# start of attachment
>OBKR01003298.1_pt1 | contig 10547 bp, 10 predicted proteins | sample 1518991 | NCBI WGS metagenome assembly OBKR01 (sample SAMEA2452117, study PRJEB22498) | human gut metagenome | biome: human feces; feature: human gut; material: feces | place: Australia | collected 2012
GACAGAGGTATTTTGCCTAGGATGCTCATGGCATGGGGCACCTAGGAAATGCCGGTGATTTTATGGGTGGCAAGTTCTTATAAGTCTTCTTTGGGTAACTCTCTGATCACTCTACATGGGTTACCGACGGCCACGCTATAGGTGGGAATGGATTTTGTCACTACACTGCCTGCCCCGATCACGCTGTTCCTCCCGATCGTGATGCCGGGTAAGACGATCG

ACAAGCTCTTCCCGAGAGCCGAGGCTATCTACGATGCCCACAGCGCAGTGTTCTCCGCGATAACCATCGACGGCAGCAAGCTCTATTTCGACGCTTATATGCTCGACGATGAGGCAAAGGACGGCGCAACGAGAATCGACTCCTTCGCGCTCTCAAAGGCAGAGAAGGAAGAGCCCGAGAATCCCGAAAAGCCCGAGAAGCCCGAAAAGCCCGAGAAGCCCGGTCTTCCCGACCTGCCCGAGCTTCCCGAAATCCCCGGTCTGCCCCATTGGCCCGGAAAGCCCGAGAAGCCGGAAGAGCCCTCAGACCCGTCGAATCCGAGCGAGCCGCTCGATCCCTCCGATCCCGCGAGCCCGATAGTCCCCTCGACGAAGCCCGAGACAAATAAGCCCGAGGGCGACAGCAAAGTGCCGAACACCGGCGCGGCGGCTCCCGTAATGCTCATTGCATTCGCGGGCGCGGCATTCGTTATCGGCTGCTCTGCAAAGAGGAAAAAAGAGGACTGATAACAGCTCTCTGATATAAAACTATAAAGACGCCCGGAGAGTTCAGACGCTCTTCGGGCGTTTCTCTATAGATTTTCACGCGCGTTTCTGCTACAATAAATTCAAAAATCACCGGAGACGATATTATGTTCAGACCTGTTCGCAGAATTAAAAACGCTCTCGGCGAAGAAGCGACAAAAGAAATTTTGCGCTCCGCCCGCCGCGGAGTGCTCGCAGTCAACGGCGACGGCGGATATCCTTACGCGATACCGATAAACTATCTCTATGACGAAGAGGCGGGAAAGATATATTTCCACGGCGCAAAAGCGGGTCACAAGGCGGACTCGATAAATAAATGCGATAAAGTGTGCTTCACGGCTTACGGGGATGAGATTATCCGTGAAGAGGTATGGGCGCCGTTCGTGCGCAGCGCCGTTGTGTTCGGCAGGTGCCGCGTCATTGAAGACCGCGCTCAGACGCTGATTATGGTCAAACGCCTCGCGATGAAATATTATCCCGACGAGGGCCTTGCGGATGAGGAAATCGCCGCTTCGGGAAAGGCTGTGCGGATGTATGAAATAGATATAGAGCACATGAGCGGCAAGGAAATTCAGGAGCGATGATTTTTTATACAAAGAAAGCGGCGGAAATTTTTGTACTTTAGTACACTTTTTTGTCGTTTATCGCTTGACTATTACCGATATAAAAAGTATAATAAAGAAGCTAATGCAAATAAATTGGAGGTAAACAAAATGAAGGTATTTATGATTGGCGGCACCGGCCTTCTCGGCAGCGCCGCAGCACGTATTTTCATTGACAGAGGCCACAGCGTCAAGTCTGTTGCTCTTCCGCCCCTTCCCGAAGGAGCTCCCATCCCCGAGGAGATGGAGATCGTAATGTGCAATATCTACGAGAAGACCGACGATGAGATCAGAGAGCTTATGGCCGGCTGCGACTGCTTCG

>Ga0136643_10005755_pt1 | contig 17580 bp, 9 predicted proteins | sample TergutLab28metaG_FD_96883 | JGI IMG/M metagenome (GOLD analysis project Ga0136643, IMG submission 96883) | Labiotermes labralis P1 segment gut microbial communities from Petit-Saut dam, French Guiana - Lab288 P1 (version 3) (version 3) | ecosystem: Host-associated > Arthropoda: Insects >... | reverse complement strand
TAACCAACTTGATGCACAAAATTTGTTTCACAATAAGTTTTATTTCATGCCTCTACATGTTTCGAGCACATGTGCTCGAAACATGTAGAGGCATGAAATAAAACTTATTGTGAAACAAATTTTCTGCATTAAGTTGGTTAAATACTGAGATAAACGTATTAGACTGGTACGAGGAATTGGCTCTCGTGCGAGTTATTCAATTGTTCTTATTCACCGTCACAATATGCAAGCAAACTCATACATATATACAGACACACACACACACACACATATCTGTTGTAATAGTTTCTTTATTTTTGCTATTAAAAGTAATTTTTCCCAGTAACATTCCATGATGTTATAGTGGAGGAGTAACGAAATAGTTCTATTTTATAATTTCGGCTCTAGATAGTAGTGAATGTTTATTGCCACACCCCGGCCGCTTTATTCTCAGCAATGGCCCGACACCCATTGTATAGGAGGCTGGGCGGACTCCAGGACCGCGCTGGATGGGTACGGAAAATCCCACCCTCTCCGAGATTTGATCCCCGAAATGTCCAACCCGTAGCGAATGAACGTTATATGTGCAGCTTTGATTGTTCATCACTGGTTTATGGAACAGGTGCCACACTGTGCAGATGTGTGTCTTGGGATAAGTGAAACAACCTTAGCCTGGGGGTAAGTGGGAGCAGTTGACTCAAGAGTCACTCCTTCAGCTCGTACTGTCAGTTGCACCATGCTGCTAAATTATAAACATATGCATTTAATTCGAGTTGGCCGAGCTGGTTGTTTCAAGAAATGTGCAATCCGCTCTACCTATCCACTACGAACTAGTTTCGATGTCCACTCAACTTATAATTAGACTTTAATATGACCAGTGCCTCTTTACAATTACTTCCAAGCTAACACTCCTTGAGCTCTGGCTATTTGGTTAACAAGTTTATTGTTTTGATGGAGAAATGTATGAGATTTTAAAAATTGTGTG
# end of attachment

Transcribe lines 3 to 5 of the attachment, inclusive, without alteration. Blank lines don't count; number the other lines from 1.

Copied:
ACAAGCTCTTCCCGAGAGCCGAGGCTATCTACGATGCCCACAGCGCAGTGTTCTCCGCGATAACCATCGACGGCAGCAAGCTCTATTTCGACGCTTATATGCTCGACGATGAGGCAAAGGACGGCGCAACGAGAATCGACTCCTTCGCGCTCTCAAAGGCAGAGAAGGAAGAGCCCGAGAATCCCGAAAAGCCCGAGAAGCCCGAAAAGCCCGAGAAGCCCGGTCTTCCCGACCTGCCCGAGCTTCCCGAAATCCCCGGTCTGCCCCATTGGCCCGGAAAGCCCGAGAAGCCGGAAGAGCCCTCAGACCCGTCGAATCCGAGCGAGCCGCTCGATCCCTCCGATCCCGCGAGCCCGATAGTCCCCTCGACGAAGCCCGAGACAAATAAGCCCGAGGGCGACAGCAAAGTGCCGAACACCGGCGCGGCGGCTCCCGTAATGCTCATTGCATTCGCGGGCGCGGCATTCGTTATCGGCTGCTCTGCAAAGAGGAAAAAAGAGGACTGATAACAGCTCTCTGATATAAAACTATAAAGACGCCCGGAGAGTTCAGACGCTCTTCGGGCGTTTCTCTATAGATTTTCACGCGCGTTTCTGCTACAATAAATTCAAAAATCACCGGAGACGATATTATGTTCAGACCTGTTCGCAGAATTAAAAACGCTCTCGGCGAAGAAGCGACAAAAGAAATTTTGCGCTCCGCCCGCCGCGGAGTGCTCGCAGTCAACGGCGACGGCGGATATCCTTACGCGATACCGATAAACTATCTCTATGACGAAGAGGCGGGAAAGATATATTTCCACGGCGCAAAAGCGGGTCACAAGGCGGACTCGATAAATAAATGCGATAAAGTGTGCTTCACGGCTTACGGGGATGAGATTATCCGTGAAGAGGTATGGGCGCCGTTCGTGCGCAGCGCCGTTGTGTTCGGCAGGTGCCGCGTCATTGAAGACCGCGCTCAGACGCTGATTATGGTCAAACGCCTCGCGATGAAATATTATCCCGACGAGGGCCTTGCGGATGAGGAAATCGCCGCTTCGGGAAAGGCTGTGCGGATGTATGAAATAGATATAGAGCACATGAGCGGCAAGGAAATTCAGGAGCGATGATTTTTTATACAAAGAAAGCGGCGGAAATTTTTGTACTTTAGTACACTTTTTTGTCGTTTATCGCTTGACTATTACCGATATAAAAAGTATAATAAAGAAGCTAATGCAAATAAATTGGAGGTAAACAAAATGAAGGTATTTATGATTGGCGGCACCGGCCTTCTCGGCAGCGCCGCAGCACGTATTTTCATTGACAGAGGCCACAGCGTCAAGTCTGTTGCTCTTCCGCCCCTTCCCGAAGGAGCTCCCATCCCCGAGGAGATGGAGATCGTAATGTGCAATATCTACGAGAAGACCGACGATGAGATCAGAGAGCTTATGGCCGGCTGCGACTGCTTCG

>Ga0136643_10005755_pt1 | contig 17580 bp, 9 predicted proteins | sample TergutLab28metaG_FD_96883 | JGI IMG/M metagenome (GOLD analysis project Ga0136643, IMG submission 96883) | Labiotermes labralis P1 segment gut microbial communities from Petit-Saut dam, French Guiana - Lab288 P1 (version 3) (version 3) | ecosystem: Host-associated > Arthropoda: Insects >... | reverse complement strand
TAACCAACTTGATGCACAAAATTTGTTTCACAATAAGTTTTATTTCATGCCTCTACATGTTTCGAGCACATGTGCTCGAAACATGTAGAGGCATGAAATAAAACTTATTGTGAAACAAATTTTCTGCATTAAGTTGGTTAAATACTGAGATAAACGTATTAGACTGGTACGAGGAATTGGCTCTCGTGCGAGTTATTCAATTGTTCTTATTCACCGTCACAATATGCAAGCAAACTCATACATATATACAGACACACACACACACACACATATCTGTTGTAATAGTTTCTTTATTTTTGCTATTAAAAGTAATTTTTCCCAGTAACATTCCATGATGTTATAGTGGAGGAGTAACGAAATAGTTCTATTTTATAATTTCGGCTCTAGATAGTAGTGAATGTTTATTGCCACACCCCGGCCGCTTTATTCTCAGCAATGGCCCGACACCCATTGTATAGGAGGCTGGGCGGACTCCAGGACCGCGCTGGATGGGTACGGAAAATCCCACCCTCTCCGAGATTTGATCCCCGAAATGTCCAACCCGTAGCGAATGAACGTTATATGTGCAGCTTTGATTGTTCATCACTGGTTTATGGAACAGGTGCCACACTGTGCAGATGTGTGTCTTGGGATAAGTGAAACAACCTTAGCCTGGGGGTAAGTGGGAGCAGTTGACTCAAGAGTCACTCCTTCAGCTCGTACTGTCAGTTGCACCATGCTGCTAAATTATAAACATATGCATTTAATTCGAGTTGGCCGAGCTGGTTGTTTCAAGAAATGTGCAATCCGCTCTACCTATCCACTACGAACTAGTTTCGATGTCCACTCAACTTATAATTAGACTTTAATATGACCAGTGCCTCTTTACAATTACTTCCAAGCTAACACTCCTTGAGCTCTGGCTATTTGGTTAACAAGTTTATTGTTTTGATGGAGAAATGTATGAGATTTTAAAAATTGTGTG